The little Swiss town of Estavayer-le-Lac has a rather unusual claim to fame. Hidden behind a creaking heavy wooden door at the top of some old stone steps is a unique gem of a museum. This museum, the Musée des grenouilles, is home to a bizarre collection of frogs. One hundred and eight of them. Thing is, they’re dead! How many towns can boast of their very own dead frog museum?
In the mid 1850s, these endearing critters were lovingly stuffed and arranged to create a series of scenes depicting everyday life. Human life.
Interestingly enough, these pint-sized oddities were created by François Perrier, a renowned French soldier who also dabbled in the scientific realm.
His contributions to science were such that his name was one of only 72 to be engraved in commemoration on the Eiffel Tower – though not for his froggery.
Monsieur Perrier not only stuffed and arranged the frogs.
He created their miniature furniture, books, dishware, cutlery, and most importantly – wine bottles.
For those who aren’t taken with dead amphibians engaged in various industries, the rest of the museum offers a trove of artifacts dating as far back as the 15th century.
Though small, three additional rooms are crammed with a mishmash of period clothes, cannons, barbaric medieval weapons, peculiar firearms with massive butts, yellowed books, handmade games, a nifty sidesaddle, and my personal favorite – a one-horse carriage for a single adult passenger with a small “bumper” seat in the very front for a child.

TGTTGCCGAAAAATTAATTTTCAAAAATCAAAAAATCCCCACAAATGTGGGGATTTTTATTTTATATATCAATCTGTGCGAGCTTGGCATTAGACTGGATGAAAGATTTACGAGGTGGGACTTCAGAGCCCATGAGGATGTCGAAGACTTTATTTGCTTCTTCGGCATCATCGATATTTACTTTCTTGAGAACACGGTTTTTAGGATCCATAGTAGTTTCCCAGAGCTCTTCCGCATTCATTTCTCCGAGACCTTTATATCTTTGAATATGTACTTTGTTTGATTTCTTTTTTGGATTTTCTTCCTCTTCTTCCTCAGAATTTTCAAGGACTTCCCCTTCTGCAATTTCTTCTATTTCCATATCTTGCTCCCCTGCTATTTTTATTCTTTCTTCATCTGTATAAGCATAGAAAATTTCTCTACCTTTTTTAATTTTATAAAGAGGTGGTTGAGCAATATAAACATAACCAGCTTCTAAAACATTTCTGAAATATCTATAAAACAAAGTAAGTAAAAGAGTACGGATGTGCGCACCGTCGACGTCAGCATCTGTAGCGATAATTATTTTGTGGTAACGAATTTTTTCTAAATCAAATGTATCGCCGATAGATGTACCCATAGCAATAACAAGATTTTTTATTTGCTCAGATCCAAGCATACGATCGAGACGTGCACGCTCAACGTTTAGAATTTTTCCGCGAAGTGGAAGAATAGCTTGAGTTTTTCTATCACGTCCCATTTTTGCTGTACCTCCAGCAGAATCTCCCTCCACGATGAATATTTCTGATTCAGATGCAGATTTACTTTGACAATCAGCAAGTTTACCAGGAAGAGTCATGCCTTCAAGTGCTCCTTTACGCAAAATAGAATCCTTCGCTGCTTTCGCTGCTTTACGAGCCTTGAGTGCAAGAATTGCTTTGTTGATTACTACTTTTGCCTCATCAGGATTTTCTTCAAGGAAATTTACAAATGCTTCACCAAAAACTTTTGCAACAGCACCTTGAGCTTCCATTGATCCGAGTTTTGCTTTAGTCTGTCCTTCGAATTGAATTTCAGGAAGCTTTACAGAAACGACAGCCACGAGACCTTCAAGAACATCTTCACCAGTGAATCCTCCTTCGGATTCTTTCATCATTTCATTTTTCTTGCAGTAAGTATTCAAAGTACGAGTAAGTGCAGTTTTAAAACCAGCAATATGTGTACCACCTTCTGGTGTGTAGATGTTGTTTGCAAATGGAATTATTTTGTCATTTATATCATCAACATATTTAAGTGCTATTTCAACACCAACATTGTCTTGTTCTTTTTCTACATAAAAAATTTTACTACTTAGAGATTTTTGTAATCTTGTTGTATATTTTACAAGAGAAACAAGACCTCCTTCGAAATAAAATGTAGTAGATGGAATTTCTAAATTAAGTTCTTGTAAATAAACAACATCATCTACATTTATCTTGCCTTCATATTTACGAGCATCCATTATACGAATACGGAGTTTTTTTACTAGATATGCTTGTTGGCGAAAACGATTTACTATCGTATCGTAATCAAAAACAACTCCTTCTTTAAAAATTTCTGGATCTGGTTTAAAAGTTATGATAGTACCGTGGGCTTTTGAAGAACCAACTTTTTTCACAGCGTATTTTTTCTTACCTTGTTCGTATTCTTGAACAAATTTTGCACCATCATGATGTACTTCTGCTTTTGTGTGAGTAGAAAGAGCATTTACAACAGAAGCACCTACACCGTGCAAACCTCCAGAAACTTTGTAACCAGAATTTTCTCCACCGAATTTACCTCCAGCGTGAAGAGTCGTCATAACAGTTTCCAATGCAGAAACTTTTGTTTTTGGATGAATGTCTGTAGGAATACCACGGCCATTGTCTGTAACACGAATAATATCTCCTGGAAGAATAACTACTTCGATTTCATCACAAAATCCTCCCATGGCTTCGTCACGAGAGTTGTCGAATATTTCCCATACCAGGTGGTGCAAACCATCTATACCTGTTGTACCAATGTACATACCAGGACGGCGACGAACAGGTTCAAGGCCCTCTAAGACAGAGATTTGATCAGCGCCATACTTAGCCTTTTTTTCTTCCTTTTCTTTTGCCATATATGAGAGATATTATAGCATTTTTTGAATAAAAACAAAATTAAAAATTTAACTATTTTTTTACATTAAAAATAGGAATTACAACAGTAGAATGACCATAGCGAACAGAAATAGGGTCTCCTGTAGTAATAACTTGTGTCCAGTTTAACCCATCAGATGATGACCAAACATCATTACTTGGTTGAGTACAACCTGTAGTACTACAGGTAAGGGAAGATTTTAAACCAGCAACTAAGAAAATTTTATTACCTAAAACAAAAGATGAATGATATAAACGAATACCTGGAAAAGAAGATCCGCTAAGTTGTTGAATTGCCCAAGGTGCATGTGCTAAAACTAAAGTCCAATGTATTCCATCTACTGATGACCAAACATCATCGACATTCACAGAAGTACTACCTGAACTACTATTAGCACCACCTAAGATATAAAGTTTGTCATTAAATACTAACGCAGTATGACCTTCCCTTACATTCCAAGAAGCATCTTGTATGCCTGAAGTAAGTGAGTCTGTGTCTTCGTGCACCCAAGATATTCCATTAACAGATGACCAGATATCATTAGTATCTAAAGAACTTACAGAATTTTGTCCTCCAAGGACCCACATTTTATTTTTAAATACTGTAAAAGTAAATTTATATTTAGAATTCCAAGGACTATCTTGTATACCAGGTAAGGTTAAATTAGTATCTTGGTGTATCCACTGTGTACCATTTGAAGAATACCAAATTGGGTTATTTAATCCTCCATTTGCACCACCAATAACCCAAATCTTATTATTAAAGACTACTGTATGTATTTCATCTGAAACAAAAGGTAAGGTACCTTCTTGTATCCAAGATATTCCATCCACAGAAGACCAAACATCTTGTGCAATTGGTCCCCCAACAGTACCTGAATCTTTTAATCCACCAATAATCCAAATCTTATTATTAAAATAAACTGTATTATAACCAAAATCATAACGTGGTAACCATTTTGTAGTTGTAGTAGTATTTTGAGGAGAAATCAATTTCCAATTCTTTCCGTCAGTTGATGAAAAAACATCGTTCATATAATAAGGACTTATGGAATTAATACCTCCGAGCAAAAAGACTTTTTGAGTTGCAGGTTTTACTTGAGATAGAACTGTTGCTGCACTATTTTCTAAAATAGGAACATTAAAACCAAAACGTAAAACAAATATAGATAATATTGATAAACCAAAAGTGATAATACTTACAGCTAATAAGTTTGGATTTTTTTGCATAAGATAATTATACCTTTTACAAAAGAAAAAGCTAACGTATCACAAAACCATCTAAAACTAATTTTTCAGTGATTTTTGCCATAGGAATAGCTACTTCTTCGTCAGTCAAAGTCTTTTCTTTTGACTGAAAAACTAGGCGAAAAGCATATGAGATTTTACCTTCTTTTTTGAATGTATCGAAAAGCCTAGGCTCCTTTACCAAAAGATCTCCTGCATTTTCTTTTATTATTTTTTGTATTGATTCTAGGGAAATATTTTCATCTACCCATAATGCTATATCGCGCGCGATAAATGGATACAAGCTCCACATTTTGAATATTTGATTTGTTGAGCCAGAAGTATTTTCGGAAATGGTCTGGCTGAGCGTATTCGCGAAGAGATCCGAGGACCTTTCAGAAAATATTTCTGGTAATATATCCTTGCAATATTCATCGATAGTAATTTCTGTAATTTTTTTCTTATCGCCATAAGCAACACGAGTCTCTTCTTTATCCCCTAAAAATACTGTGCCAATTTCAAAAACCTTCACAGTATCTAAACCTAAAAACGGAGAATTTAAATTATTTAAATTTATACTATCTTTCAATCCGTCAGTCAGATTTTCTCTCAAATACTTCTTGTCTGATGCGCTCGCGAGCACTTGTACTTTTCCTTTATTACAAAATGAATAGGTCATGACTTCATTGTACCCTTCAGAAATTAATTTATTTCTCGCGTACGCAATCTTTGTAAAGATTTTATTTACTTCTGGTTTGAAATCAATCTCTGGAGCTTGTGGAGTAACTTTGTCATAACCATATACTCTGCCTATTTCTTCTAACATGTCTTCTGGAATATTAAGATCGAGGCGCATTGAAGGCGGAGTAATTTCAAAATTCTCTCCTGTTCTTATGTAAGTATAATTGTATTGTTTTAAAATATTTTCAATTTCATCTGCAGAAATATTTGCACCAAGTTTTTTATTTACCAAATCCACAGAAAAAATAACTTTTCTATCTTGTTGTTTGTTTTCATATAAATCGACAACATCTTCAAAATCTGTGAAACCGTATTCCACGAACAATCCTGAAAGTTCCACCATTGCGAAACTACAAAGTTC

This modest venue might lack the sophistication and notoriety of larger museums in Geneva and Zurich, but it’s clear that the local residents proudly and lovingly maintain it so that visitors may enjoy it.
And if you find yourself wondering,
Why a dead frog collection?
perhaps a better question to ask would be,
Have you visited this museum? Did you like it? Tell us what you think!
Know Before You Go
Thedead frog museum is small and will likely take less than an hour to visit.
Tickets only cost 5 CHF apiece for adults and 3 CHF for students and kids up to 16 years.
Information in English is minimal. Most is in French.
The frog room is the last of four rooms at the museum and is downstairs. The other rooms in the museum are packed with an assortment of pottery, household items, old firearms and medieval weapons, saddles, several cannons, hand carved games like dominoes, etc.
Make sure to check for current hours on their website before planning a visit. They have reduced hours during the off-season. From November to February, they’re only open Saturday & Sunday from 2-5 pm. For most of the rest of the year, they’re open every day except Monday from 10 am to noon and 2-5 pm.
Several parking spaces are available for free outside the museum but it’s very limited and they fill up fast. Pay parking on the street is available at nearby stores, but again, parking is limited in this part of town.
The entrance is located at the top of an exterior flight of stairs and is multi-level inside with another level of stairs to the lower floor. It’s not wheelchair accessible, and if you have a big stroller, I wouldn’t recommend bringing it.